Classifying “The Merchant of Venice”by William Shakespeare

Classifying The Merchant of Venice: The Merchant of Venice is a troublesome play to classify in the usual Shakespearean categories of comedy, history, or tragedy. Though it ends with several marriages, and therefore matches the usual pattern of a comedy, it also contains some very dark and problematic elements, such as Shylock’s essentially forced conversion to Christianity. How do you think that we should view this play? Is it really a comedy? Is there any way to argue that it is a tragedy? Be sure to clearly define your understanding of tragedy and comedy; for some helpful sites, see Comedy and Tragedy by David L. Simpson of DePaul University, and the Comedy and Tragedy pages by Lisa Schnell of the University of Vermont.

Helpful Links – Defines the play as a “tragicomedy” because it has elements of both a tragedy and a comedy.

Author—-Use the following 3 in text citations that I provide below!!!!!!!
Citation 1:
Example of how this review of the play on stage brings laughter in a comedic way and in the same scene displays a tragedy.

Must use this citation in this context.

The play shows the character Shylock wielding a knife and weighing scales and brings laughter from the audience due to the stereotypical depiction of a Jewish moneylender. In the same comedic scene Shylock is unjustly defeated and hopelessly succumbing to defeat, which depicts a tragedy of an entire society that perpetuated a hatred for Jews.

(Quote from reference)
“his wielding a knife and weighing scales drew laughter from the audience and injected the right measure of black humor into the scene. Yet his bewildered look and hesitant movements as he approached Antonio’s chest indicated that he had been swept along by the current of events to arrive at a point he had not desired though could no longer escape. In that fleeting moment, Shylock’s plight became the tragedy of an entire society perpetuating increasingly violent expressions of hatred.”

Kok, S. M. (2013). THE MERCHANT OF VENICE. Theatre Journal, 65(1), 123-125. Retrieved from

Citation 2
This excerpt seems complicated but I will paraphrase it as I did Citation 1, and you can use this paraphrase together with the provided reference in the bibliography.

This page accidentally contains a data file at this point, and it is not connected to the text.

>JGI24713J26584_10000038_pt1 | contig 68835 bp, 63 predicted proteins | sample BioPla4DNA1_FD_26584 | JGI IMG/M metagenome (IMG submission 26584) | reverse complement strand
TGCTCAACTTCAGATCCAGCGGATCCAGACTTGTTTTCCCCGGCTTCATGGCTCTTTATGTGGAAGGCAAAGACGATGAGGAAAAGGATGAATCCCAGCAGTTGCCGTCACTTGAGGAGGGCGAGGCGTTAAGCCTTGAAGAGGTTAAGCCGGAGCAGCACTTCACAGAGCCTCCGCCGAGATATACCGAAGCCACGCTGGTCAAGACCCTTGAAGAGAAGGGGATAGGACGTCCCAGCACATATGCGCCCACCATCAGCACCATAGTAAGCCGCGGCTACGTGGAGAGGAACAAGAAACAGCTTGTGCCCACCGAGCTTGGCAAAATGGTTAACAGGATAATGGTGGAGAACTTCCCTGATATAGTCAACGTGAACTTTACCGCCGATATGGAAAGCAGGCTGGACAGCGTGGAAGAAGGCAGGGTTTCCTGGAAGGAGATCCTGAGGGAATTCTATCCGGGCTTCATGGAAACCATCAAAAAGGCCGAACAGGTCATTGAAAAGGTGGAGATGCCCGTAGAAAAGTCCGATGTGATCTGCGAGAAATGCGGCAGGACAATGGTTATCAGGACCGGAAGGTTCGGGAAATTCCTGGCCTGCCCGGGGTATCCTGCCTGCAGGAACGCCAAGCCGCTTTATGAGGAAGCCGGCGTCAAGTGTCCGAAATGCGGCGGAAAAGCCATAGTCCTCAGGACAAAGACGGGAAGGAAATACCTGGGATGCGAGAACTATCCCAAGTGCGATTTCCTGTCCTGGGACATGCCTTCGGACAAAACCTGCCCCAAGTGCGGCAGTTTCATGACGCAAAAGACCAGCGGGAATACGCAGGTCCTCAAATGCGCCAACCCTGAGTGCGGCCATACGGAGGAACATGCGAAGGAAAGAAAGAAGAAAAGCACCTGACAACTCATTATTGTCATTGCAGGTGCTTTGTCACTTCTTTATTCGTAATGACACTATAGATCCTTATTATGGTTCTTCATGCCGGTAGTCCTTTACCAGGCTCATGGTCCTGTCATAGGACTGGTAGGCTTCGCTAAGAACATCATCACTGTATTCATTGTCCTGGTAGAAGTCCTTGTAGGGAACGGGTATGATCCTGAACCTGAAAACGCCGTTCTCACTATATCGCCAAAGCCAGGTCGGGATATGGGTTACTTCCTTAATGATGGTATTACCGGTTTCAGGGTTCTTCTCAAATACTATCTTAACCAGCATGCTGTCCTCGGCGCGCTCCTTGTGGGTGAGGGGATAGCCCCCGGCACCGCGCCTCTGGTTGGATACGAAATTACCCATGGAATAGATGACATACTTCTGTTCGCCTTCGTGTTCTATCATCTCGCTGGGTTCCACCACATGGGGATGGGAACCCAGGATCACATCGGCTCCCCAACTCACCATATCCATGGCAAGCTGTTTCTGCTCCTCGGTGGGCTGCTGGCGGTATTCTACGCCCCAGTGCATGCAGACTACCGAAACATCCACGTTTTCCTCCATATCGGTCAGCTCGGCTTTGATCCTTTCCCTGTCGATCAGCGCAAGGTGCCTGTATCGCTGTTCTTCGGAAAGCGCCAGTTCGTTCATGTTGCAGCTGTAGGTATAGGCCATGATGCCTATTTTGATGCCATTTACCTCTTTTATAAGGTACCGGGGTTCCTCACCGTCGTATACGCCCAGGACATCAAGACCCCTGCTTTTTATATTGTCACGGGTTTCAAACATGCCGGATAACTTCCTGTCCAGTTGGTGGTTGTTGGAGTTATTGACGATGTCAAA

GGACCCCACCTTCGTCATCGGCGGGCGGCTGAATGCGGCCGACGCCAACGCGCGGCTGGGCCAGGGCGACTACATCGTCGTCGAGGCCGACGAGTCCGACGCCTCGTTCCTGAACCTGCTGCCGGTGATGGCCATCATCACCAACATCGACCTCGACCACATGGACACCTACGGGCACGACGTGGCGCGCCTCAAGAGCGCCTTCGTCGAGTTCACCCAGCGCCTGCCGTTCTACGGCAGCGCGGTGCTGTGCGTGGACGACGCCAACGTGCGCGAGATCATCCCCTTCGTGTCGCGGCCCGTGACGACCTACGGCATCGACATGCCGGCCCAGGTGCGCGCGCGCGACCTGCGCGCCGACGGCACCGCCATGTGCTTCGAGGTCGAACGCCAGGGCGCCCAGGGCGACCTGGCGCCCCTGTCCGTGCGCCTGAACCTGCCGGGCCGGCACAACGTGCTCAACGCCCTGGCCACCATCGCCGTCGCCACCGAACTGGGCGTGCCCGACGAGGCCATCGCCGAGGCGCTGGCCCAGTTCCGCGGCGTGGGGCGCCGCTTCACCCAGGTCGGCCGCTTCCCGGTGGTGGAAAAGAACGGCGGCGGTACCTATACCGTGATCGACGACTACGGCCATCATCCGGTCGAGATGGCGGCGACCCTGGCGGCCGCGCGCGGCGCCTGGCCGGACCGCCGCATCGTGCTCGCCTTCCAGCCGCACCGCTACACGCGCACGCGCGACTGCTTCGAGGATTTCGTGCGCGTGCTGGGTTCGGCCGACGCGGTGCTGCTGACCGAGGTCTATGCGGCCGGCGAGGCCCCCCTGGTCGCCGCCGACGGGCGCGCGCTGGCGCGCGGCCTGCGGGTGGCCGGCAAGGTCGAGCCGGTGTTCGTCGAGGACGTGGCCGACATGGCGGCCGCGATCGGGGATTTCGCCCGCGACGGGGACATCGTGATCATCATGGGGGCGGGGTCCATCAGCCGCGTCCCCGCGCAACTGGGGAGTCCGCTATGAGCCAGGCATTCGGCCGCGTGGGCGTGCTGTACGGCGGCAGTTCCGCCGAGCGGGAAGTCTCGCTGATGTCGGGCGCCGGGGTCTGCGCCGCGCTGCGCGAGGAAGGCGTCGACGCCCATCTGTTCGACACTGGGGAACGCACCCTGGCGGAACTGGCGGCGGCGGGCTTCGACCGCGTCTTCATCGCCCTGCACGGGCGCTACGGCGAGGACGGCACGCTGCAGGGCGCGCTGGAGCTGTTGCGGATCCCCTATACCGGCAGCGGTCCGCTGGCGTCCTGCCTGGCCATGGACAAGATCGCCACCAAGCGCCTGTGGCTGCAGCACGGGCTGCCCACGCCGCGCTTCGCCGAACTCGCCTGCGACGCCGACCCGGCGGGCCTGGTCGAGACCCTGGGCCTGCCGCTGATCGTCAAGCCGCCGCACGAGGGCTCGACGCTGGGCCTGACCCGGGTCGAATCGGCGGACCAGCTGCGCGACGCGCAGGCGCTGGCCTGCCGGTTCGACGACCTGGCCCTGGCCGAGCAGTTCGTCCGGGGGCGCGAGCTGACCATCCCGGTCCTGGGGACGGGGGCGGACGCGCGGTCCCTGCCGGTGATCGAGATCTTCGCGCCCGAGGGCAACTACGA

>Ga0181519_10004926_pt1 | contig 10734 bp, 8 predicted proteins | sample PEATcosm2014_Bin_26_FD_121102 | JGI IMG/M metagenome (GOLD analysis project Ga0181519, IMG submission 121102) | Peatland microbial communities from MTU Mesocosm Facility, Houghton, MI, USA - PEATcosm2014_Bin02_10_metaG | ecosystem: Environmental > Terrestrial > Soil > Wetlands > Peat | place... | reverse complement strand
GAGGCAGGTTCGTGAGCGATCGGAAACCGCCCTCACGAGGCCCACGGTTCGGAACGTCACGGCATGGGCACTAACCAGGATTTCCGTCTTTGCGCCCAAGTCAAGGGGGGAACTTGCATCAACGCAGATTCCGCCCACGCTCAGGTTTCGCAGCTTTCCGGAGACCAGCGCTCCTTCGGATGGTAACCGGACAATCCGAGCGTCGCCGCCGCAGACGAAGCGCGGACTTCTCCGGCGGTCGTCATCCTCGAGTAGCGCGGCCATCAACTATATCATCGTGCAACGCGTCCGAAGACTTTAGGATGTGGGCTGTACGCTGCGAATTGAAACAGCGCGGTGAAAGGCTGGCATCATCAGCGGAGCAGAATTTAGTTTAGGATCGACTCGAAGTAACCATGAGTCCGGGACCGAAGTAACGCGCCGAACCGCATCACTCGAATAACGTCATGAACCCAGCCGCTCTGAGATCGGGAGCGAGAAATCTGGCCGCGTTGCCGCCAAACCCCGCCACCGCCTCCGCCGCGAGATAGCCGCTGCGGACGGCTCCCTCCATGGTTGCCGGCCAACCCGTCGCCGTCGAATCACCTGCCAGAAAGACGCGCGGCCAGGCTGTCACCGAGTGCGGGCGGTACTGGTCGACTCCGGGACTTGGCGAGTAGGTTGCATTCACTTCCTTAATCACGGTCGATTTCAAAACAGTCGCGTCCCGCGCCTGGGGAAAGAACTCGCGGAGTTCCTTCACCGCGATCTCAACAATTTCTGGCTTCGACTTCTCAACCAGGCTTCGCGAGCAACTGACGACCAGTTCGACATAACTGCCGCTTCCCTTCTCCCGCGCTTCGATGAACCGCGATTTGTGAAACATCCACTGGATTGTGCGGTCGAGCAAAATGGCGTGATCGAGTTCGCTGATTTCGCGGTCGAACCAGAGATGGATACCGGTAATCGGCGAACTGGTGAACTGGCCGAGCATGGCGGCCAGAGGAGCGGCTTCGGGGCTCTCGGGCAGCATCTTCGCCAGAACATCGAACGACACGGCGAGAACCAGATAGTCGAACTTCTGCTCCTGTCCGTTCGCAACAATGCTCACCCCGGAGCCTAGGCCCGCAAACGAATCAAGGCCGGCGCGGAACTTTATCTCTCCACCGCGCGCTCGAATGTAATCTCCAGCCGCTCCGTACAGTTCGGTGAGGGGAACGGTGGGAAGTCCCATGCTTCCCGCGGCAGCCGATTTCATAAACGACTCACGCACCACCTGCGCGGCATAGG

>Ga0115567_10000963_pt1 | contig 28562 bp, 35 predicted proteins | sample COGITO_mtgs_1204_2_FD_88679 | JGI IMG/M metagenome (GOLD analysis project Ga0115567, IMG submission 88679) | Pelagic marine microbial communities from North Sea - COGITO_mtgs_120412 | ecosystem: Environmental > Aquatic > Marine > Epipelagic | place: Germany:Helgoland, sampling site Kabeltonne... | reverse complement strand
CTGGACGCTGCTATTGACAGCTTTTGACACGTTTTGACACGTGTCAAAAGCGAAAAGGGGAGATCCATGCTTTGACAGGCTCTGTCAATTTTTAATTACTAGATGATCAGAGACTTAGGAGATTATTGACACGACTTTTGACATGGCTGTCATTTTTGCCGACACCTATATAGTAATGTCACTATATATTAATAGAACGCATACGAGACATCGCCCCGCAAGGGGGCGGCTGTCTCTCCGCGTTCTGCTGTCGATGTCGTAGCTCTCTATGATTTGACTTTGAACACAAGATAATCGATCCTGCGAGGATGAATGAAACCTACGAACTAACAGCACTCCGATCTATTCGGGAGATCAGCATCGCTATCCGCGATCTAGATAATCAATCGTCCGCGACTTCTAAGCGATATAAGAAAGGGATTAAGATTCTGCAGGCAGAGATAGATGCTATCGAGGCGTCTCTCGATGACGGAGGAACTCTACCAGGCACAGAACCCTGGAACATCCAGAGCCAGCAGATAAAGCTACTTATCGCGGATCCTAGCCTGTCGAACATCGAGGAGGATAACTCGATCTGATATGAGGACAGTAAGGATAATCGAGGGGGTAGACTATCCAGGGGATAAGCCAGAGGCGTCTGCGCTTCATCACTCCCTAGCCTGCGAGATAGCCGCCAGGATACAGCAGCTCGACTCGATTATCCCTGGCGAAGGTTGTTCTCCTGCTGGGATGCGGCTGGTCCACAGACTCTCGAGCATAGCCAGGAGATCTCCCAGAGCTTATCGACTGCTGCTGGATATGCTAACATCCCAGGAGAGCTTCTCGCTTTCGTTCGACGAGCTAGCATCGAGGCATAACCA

Critics of Act V of the Merchant of Venice tend to not allow it to be comical because they are committed to portraying the Venetian corruption and racism they turn a comedy into a tragedy by portraying Shylock as a victim of prejudice. Therein, it lies on the director of the play on whether to choose the comedic or tragic depiction of Shylock in Act V.

(Quote from Reference).
“Salvagist critics will not-cannot-allow Act V of the play to be truly comic, else the Venetian corruption and racism, to the existence of which they are so deeply committed, would appear triumphant. Reversing Tate’s stratagem of turning tragedy into comedy, they seek to turn comedy into tragedy. Directors do so by employing a more assertive version of Bowdler’s method: where he only removed, to make the plays safe for the virtuous, they both subtract and add. “I am content” can hardly be allowed to represent Shylock’s true feelings.”

Beauchamp, G. (2011). Shylock’s conversion. Humanitas, 24(1), 55-92. Retrieved from

Citation 3
Reviews the 2004 movie of The Merchant of Venice in the drama genre, which shows the play as a tragedy and not a comedy.

In 2004 Sony pictures released The Merchant of Venice as a motion picture, which was placed in the Drama genre as a tragedy and not a comedy. Film reviewer David Rooney write in September of 2004 that “there’s even less disguising onscreen than onstage that this is an uncomfortably anti-Semetic play and somewhat problematic for audiences”. Therein lies yet another example of how this play can be depicted in a more tragic than comic light, regardless of it happily ending in marriages.

Rooney, D. (2004, Sep). WILLIAM SHAKESPEARE’S THE MERCHANT OF VENICE. Variety, 396, 45-46. Retrieved from

You must use Citation 1, 2, & 3 and the paraphrases I provided. Include all 3 references in the bibliography and in text citations.

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